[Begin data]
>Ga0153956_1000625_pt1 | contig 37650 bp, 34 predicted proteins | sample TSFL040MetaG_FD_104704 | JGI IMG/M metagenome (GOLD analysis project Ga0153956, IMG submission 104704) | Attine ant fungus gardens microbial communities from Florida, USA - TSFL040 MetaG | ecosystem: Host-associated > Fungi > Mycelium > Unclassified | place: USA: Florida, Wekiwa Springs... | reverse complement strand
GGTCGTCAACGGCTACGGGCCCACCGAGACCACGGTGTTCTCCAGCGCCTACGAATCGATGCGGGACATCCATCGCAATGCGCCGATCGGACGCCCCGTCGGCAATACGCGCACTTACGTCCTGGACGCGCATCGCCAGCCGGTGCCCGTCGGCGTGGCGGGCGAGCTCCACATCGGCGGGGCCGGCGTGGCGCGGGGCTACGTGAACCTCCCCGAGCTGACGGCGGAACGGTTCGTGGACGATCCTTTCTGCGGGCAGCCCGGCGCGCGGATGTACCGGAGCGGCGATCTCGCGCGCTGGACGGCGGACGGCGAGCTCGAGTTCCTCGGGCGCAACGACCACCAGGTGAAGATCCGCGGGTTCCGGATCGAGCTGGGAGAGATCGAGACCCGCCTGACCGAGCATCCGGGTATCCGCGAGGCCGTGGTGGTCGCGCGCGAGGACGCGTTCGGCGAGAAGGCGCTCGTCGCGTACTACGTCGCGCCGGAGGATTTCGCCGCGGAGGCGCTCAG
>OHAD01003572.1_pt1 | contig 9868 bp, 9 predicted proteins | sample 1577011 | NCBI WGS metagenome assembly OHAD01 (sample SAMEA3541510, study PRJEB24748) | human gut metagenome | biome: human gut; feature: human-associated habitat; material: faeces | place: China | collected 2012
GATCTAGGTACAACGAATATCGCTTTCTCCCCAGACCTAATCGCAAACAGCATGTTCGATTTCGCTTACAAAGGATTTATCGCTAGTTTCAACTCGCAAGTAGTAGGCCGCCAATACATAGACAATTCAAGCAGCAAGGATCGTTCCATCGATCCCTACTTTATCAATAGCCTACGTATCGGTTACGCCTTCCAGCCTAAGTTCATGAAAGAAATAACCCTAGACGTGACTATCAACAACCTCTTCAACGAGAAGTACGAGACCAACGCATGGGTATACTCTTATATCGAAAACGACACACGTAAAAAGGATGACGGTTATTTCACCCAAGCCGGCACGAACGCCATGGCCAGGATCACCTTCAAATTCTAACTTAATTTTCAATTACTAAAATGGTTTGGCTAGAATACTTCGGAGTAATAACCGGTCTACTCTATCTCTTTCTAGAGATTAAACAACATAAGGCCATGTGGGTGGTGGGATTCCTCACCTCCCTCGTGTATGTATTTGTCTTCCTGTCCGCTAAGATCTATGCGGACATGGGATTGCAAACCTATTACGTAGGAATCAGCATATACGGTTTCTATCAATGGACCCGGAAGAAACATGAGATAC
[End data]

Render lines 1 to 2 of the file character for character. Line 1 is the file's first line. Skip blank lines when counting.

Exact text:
>Ga0153956_1000625_pt1 | contig 37650 bp, 34 predicted proteins | sample TSFL040MetaG_FD_104704 | JGI IMG/M metagenome (GOLD analysis project Ga0153956, IMG submission 104704) | Attine ant fungus gardens microbial communities from Florida, USA - TSFL040 MetaG | ecosystem: Host-associated > Fungi > Mycelium > Unclassified | place: USA: Florida, Wekiwa Springs... | reverse complement strand
GGTCGTCAACGGCTACGGGCCCACCGAGACCACGGTGTTCTCCAGCGCCTACGAATCGATGCGGGACATCCATCGCAATGCGCCGATCGGACGCCCCGTCGGCAATACGCGCACTTACGTCCTGGACGCGCATCGCCAGCCGGTGCCCGTCGGCGTGGCGGGCGAGCTCCACATCGGCGGGGCCGGCGTGGCGCGGGGCTACGTGAACCTCCCCGAGCTGACGGCGGAACGGTTCGTGGACGATCCTTTCTGCGGGCAGCCCGGCGCGCGGATGTACCGGAGCGGCGATCTCGCGCGCTGGACGGCGGACGGCGAGCTCGAGTTCCTCGGGCGCAACGACCACCAGGTGAAGATCCGCGGGTTCCGGATCGAGCTGGGAGAGATCGAGACCCGCCTGACCGAGCATCCGGGTATCCGCGAGGCCGTGGTGGTCGCGCGCGAGGACGCGTTCGGCGAGAAGGCGCTCGTCGCGTACTACGTCGCGCCGGAGGATTTCGCCGCGGAGGCGCTCAG